One Year to Tokyo Games



Today marks one year to the rescheduled Tokyo Olympic Games and the New Zealand Olympic Committee CEO Kereyn Smith, says they are fully committed to the path ahead.

The Olympic Games were postponed just four months ago and now, with 365 days until the new Opening Ceremony date, New Zealand Olympic sport is facing both an incredible challenge, and an opportunity.

“Next year, we have the opportunity to take part in an Olympic Games that celebrates the world’s resilience and the unifying power of sport,” said CEO Kereyn Smith. “But we must not underestimate the task at hand. We are part of the reorganisation of the world’s most complex event taking place amidst global uncertainty.

“We know, however, just how much the Olympic Games mean to New Zealand athletes and all of New Zealand, and for that reason, we are 100% focused on our Team’s preparation, planning and delivery.”

Smith said the Tokyo 2020 competition schedule and venues had been reconfirmed this month which is a significant step forward.

“The basic framework of the revised Olympic Games has been confirmed. The next step is for the Olympic Games joint task force to move forward with Covid-19 countermeasures which will impact the New Zealand Team environment next year.”

The Tokyo 2020 Olympic Games Joint Task Force comprises IOC and Tokyo Organising Committee leaders and is informed by a partnership with WHO along with other international and Japanese agencies.”

While organisers work to predict and plan for an uncertain world, athletes to are facing unprecedented times.

New Zealand Team Chef de Mission to Tokyo Rob Waddell says not only does today mark one year to go to the Olympic Games, but it also marks the eve of the original 2020 games. 

“Today, in Tokyo, we would have been coming together as the New Zealand Team at the traditional team function. We would have been ready to march in the Opening Ceremony that would have been about to take place."

He said athletes’ experiences were all different. “These coming weeks mark moments in time that had been years in the making. Some may be feeling a sense of loss, others have been forced to delay life plans,”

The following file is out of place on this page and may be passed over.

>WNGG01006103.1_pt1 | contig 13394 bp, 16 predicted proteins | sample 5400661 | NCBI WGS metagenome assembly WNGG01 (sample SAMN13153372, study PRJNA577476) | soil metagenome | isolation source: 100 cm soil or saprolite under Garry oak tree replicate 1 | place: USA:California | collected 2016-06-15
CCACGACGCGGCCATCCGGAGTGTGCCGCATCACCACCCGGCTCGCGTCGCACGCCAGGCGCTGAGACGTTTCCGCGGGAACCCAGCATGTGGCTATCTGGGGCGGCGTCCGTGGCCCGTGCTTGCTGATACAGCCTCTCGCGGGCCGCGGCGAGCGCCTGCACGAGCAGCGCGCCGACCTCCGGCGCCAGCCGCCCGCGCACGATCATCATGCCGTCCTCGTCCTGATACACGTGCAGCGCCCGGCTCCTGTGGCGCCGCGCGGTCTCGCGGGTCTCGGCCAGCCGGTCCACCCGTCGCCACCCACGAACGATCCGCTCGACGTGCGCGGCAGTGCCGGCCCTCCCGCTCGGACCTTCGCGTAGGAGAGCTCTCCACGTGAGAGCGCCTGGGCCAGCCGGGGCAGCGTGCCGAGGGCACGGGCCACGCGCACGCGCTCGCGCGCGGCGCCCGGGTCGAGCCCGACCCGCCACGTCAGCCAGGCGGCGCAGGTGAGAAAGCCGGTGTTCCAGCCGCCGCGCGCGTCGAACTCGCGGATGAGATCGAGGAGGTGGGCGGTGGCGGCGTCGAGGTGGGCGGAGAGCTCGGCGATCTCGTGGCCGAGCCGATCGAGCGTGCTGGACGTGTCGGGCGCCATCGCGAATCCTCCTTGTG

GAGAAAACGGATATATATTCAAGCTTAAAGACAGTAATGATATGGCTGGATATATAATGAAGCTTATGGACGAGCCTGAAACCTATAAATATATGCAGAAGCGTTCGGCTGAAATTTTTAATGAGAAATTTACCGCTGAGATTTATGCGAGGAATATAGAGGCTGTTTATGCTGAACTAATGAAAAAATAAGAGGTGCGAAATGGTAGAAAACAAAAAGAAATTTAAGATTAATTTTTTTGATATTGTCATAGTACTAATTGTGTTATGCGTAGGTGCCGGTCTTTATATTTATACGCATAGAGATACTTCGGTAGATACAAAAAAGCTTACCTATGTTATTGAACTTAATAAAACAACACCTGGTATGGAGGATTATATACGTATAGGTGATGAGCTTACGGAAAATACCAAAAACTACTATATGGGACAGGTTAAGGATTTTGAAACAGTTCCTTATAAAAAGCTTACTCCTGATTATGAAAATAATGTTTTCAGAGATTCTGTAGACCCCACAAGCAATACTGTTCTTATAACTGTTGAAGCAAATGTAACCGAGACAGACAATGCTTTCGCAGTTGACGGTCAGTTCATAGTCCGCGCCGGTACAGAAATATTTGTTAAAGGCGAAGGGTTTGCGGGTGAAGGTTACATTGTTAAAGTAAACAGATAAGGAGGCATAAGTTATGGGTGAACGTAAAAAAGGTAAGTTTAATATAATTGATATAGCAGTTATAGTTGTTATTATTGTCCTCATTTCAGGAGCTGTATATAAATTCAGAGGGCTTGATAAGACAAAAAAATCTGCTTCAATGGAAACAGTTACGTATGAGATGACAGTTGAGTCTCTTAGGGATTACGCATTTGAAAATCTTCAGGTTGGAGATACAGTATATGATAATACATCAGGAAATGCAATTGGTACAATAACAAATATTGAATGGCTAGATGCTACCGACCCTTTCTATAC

“Others, however, have been given an invaluable opportunity to grow stronger or recover from injury. It is a real-time of reflection and we’re ready to do our utmost to ensure they are in the best position possible this time next year.”

Sam Meech Adapts Olympic Preparation

Unable to travel and facing an unusual New Zealand winter at home, Olympic bronze medal winning sailor Sam Meech (Rio 2016, laser), together with the wider New Zealand Sailing Team, has been looking to replicate the environment the team will face at the Olympic Sailing Venue in Enoshima, Japan right here in New Zealand.

“We don’t really know what the next few months will look like internationally but all we can do is take it as it comes and work on what we can by ourselves in New Zealand,” Meech said.

Yachting New Zealand high performance director Ian Stewart said they were looking at ways to fill the gap left by international competition. This included regular racing on Elliott 7s alongside members of Emirates Team New Zealand, team camps in Northland in conditions similar to those found at the Olympic venue in Enoshima and participation at various domestic regattas, like when Olympic 49erFX silver medallists Alex Maloney and Molly Meech lined up in a fleet of 40 boats at the recent 29er national championships.

“It's about having the best training partners, and going to the best venues and simulating the best racing we can. With such a long build-up there are no excuses not to be fit by the time of the Games,” continued Meech.

“We will then look to take advantage of any opportunities we get for any top racing in the next 12 months.”